rough week

by Bella Rum

Bella Pulling Her Hair Out!

I’m in a funk. No, that’s not quite right. A funk implies depression or the blues, where you snuggle down under the covers and sleep until the world gets friendlier. This is more like marbles rolling around in the stomach, sandpaper on the skin, icy cold hands, and uneven breaths alternating with deep, gulping sighs. Sleep is an impossibility, and I’m sure that living with me isn’t a pleasant adventure right now. I guess you could call that anxiety. No one is sick or dying. I’m anxious about something that I can’t share on the Internet, but I can share the anxiety part of it. Aren’t you the lucky one?

This is my nature. It isn’t easy to go against your nature. I remember facing it as far back as elementary school. Do you remember those book reports we had to give in front of the class? I’m not sure kids today have to do them as often as we did, but teachers were big on them back in the day. I was always prepared within an inch of my life. I usually got an A, but my hands were clammy for a couple of days before the report, and my heart raced until I was back in my seat where I could slouch down and make myself as small as possible. I had an acute understanding of the fight or flight response early on.

I feel like I should have a handle on this by this time of life, that I should be able to beat this monster down, that I should know how to release things I cannot control? Well, I don’t. I do try. I do, but I can’t seem to get my icy hands around its ugly throat. I always feel helpless when I see a train coming and I’m tied to the tracks. Who doesn’t?

I never convince myself, but I tell myself all the usual things. If it’s out of my control, then why worry? Because a damn train is coming, that’s why!!!! Look at all those exclamation points! I guess now would be a good time to mention that I’m a little melodramatic, too.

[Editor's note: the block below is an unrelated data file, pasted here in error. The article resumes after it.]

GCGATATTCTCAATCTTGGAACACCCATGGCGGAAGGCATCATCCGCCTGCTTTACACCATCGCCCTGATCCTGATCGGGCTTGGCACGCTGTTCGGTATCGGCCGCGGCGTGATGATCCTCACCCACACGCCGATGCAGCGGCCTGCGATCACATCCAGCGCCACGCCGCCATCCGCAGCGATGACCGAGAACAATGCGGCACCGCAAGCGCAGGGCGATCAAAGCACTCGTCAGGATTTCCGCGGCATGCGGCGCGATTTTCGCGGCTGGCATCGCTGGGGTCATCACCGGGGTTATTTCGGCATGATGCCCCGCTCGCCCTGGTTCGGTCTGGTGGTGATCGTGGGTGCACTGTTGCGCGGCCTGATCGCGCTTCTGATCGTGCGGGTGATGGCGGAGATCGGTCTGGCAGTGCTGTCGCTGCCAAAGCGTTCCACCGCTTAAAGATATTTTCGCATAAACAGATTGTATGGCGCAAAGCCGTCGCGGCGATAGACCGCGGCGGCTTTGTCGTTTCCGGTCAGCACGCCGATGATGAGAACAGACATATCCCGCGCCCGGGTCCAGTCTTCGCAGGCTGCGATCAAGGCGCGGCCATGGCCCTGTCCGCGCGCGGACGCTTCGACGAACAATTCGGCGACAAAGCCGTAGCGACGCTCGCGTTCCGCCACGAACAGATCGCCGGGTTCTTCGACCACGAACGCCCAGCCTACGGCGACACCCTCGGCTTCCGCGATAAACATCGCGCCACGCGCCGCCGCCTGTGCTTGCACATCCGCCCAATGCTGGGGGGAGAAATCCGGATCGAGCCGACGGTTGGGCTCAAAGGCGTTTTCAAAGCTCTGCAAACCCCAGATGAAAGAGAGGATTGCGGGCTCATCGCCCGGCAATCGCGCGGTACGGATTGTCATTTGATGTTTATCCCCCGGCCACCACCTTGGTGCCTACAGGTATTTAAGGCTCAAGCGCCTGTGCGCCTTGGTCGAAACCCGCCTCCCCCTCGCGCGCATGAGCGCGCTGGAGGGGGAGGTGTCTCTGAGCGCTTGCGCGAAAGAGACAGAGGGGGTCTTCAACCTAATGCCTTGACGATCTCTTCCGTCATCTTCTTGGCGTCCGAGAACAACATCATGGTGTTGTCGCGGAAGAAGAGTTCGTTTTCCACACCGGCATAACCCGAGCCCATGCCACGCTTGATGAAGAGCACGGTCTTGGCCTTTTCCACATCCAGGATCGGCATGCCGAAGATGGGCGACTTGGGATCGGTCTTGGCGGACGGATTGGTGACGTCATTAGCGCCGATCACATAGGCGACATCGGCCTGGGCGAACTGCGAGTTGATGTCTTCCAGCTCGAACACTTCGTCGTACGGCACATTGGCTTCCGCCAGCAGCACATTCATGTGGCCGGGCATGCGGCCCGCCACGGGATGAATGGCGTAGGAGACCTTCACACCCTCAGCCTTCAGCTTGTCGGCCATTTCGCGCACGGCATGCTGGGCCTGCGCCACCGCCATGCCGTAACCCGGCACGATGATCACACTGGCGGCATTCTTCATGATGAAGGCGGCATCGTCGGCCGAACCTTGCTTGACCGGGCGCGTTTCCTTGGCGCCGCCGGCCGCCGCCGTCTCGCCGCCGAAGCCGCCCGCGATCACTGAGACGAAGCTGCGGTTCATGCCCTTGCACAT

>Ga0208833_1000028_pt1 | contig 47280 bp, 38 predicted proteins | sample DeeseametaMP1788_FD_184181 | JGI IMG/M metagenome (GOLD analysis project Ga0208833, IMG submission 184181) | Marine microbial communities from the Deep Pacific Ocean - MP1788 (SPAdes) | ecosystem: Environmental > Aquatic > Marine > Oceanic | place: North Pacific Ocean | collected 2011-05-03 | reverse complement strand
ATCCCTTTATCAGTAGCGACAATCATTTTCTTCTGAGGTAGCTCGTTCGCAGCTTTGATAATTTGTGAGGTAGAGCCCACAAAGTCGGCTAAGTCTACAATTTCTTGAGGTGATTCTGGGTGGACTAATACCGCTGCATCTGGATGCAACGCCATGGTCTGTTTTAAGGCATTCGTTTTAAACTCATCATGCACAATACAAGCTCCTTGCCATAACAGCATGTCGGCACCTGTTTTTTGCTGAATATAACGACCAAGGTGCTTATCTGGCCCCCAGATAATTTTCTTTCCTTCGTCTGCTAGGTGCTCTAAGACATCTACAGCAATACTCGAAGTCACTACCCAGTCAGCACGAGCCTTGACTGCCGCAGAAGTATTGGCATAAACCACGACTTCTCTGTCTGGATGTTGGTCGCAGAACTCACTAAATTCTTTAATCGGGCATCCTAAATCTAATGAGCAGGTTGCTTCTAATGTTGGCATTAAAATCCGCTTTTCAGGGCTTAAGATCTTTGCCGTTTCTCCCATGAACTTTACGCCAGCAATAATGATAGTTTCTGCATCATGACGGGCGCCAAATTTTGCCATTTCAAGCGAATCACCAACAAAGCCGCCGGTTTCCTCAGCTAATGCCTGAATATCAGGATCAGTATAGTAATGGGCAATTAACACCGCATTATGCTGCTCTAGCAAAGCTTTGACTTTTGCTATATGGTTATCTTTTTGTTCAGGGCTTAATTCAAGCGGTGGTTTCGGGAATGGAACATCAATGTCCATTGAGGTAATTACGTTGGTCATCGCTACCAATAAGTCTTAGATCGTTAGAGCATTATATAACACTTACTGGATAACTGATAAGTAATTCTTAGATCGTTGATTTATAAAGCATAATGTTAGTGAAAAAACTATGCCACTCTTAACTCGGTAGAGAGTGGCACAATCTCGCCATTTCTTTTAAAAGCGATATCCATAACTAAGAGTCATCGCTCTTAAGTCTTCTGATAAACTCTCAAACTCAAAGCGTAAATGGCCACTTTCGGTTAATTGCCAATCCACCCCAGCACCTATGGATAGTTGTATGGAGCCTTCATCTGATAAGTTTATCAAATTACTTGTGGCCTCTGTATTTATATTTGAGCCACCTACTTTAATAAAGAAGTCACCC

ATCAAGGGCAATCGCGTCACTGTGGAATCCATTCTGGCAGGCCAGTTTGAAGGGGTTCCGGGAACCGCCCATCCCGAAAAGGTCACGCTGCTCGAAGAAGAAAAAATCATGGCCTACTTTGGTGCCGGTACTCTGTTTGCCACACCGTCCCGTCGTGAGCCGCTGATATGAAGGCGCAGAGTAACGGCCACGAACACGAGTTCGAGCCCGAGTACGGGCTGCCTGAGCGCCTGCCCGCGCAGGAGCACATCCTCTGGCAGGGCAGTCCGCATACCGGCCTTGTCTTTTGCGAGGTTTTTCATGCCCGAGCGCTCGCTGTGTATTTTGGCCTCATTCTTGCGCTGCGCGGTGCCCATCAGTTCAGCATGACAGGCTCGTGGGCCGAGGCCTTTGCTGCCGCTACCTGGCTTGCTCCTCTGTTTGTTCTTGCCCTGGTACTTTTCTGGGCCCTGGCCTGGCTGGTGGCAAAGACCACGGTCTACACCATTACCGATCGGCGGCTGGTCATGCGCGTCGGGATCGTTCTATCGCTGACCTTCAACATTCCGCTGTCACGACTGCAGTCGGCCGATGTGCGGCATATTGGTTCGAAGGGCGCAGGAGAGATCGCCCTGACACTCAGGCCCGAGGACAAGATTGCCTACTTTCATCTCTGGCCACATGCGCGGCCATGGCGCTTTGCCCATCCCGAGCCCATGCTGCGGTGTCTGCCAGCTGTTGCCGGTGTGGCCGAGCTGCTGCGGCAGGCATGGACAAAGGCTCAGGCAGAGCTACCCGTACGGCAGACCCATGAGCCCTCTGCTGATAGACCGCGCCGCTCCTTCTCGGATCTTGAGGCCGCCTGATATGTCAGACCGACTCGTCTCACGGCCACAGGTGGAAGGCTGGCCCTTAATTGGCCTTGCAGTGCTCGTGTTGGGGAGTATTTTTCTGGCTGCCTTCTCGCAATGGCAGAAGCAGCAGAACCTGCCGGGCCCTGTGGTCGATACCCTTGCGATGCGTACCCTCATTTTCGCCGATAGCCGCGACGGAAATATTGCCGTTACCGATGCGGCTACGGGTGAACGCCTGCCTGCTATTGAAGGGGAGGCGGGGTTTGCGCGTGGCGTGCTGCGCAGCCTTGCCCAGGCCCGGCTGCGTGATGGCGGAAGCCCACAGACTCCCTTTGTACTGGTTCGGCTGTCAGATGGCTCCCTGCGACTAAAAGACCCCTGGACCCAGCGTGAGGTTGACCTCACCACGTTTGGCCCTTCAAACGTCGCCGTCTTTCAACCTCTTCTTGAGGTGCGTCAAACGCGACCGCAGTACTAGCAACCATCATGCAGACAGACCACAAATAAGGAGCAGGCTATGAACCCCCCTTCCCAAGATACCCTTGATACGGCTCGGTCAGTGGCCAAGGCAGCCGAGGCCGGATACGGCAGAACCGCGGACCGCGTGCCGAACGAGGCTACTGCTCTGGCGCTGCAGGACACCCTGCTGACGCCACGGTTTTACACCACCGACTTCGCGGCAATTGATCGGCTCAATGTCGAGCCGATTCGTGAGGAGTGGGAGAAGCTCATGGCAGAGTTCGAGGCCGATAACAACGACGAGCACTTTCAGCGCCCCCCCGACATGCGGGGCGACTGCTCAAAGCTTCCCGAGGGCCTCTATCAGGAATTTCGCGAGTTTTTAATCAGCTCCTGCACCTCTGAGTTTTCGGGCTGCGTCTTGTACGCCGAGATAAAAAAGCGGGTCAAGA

The interesting thing is that I function like a pro once the train wreck happens. I’m all over that train wreck: repairing the damage, cleaning up the mess, comforting the wounded. That’s me.

I went to yoga yesterday, and I was grateful to be there. I thought meditation would help, and I think it would have, but for poor Frances. Frances is probably the oldest lady in our class. Just as we were going into the meditative part of our practice, she became ill. Our instructor sent someone for a cold cloth, and told us to lie down – with legs up the wall in a restorative pose. She attempted to guide us through our meditation while caring for Frances’ nausea, but the jig was up. I think it was pretty difficult for everyone. We were all concerned.

I approached Frances after class, and asked her how she was feeling. She said she was better, but she was so pitiful. Now I felt more anxiety for her. Concerned that she wouldn’t get home safely, I asked her if she could drive. She said she could. I didn’t know what else to do.

It’s been a troublesome week on a number of levels, but next week could be better. In the meantime, I’ll take a few deep breaths. It can’t hurt.

What do you do when something lousy is happening and you have no control? How do you react?